17. 4 out of 5

    Lekeisha The Booknerd

    *3.5 stars* RTC!

  18. 5 out of 5

    Reeves Honey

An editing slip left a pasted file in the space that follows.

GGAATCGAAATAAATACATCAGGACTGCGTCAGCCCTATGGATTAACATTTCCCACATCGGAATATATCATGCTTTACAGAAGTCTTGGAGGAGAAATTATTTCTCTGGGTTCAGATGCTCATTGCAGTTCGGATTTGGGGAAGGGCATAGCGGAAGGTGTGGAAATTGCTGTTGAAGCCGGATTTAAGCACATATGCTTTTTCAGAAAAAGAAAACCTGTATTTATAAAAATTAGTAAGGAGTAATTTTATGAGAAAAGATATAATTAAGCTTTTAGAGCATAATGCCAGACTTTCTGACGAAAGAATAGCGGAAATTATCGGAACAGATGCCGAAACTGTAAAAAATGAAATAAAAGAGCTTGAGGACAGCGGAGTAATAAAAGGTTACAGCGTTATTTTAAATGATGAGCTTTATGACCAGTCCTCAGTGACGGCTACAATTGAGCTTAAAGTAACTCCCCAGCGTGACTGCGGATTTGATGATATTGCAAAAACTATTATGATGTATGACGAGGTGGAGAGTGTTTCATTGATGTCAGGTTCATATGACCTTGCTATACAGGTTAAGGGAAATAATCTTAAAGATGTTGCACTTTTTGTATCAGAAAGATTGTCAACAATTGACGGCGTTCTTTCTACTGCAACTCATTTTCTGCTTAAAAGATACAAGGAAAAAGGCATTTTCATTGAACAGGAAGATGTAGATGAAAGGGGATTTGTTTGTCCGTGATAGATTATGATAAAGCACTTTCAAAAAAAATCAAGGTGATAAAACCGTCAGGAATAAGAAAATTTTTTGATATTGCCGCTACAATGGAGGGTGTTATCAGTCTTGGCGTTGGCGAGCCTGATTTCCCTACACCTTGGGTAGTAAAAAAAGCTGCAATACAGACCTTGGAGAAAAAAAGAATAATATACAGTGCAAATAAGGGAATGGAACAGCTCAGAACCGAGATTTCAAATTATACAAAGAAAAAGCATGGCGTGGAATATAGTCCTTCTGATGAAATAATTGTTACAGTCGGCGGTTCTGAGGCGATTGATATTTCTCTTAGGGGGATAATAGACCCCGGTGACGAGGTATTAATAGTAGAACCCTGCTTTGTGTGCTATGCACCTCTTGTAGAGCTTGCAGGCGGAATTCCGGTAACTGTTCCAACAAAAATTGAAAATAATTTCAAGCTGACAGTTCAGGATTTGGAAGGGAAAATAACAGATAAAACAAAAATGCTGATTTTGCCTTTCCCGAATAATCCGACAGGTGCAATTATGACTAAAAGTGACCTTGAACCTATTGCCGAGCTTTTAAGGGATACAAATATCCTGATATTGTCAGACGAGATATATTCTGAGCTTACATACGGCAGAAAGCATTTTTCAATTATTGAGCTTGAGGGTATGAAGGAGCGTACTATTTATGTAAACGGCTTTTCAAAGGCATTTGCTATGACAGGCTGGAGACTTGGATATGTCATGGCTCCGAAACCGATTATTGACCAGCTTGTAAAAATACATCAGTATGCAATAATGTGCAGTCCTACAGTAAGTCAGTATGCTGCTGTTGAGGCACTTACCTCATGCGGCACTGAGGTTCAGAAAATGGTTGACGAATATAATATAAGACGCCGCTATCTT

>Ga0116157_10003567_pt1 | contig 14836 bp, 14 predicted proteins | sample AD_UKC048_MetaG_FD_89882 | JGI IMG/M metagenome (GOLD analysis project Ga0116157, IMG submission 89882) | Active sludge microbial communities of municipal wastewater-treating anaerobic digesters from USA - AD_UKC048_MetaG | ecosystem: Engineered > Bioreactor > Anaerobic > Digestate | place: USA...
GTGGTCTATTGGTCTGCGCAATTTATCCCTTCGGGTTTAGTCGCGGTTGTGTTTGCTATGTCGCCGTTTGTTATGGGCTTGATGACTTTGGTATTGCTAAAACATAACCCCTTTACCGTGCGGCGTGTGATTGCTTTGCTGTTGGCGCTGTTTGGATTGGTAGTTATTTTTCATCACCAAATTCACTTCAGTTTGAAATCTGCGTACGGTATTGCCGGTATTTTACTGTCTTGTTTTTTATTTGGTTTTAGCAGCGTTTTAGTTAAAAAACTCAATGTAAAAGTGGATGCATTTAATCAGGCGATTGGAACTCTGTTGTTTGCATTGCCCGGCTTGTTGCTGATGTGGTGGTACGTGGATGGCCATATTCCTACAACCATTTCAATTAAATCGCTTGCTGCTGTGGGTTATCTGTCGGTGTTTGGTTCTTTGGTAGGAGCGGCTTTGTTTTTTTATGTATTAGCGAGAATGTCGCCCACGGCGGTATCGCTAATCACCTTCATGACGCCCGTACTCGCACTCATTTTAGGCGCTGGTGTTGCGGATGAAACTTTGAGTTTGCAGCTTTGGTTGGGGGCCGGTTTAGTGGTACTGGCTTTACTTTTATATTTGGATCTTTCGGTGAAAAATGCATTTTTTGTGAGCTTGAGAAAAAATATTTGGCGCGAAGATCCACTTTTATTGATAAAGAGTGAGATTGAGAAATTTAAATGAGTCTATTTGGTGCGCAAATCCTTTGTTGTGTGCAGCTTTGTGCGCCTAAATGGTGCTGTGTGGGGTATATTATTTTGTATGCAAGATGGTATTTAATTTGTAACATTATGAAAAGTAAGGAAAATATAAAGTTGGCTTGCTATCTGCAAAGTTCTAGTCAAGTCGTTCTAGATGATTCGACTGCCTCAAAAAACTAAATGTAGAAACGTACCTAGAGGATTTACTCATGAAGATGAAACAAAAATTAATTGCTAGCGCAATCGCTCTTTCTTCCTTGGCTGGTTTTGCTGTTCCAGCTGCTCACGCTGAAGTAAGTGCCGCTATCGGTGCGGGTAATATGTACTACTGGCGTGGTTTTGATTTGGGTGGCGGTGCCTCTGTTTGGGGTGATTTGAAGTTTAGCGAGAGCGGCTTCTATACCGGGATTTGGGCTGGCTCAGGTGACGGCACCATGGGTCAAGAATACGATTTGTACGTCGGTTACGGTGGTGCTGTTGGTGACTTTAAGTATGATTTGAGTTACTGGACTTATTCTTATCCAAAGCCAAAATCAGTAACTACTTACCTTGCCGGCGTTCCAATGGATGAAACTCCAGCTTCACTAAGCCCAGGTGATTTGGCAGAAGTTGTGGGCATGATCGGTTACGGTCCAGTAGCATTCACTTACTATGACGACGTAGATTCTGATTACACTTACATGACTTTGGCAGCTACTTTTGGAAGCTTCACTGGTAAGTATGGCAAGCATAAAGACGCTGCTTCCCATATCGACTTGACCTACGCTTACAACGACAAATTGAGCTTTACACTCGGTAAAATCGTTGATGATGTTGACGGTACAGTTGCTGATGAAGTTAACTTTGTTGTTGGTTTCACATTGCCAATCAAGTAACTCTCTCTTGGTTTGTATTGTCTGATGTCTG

The Restaurant Critic's Wife was a well written book where you seamlessly slip right into the main character's life. One day,as I have often written myself,I woke up n a strange state with a strange man and a strange baby! Yes,all those pre internet ,cell phone years ago I was home alone every day with an infant. I had married and become a mother in my mid 30's. So for the first time in my life I was all alone without my peer group for eight plus hours a day. I clearly identified on some levels(not t The Restaurant Critic's Wife was a well written book where you seamlessly slip right into the main character's life. One day,as I have often written myself,I woke up n a strange state with a strange man and a strange baby! Yes,all those pre internet ,cell phone years ago I was home alone every day with an infant. I had married and become a mother in my mid 30's. So for the first time in my life I was all alone without my peer group for eight plus hours a day. I clearly identified on some levels(not the hot shot job part!!!) with Lila who had been a very successful crisis manager for a hotel chain. Pregnant Lila,her 3 year old daughter and her husband move to Philadelphia so he can become a restaurant critic for a big newspaper. Sam is extremely paranoid and over cautious about being recognized. He imposes very strict rules on who Lila can be friends with and where she can go! Lila partly rebels and sees an old friend she knew with a similarly aged child. She also runs into a nice waiter from the best restaurant in town that she has been to with Sam. She is lonely and is happy to run into these individuals. Although there are lots of young mothers and kids on their street Sam has instructed her not to be friendly until she has been assured nobody is in the restaurant business! Throw in a gossip columnist from a local rag who spots Lila around at various times and you have some very tense times between husband and wife. There are some moments when you do want Lila to do something vengeful because of her husband's really selfish ways but luckily for our impulses and hers saner times eventually reign! This would be a good book for a reader friend who finds herself home alone as a new mom after working for years!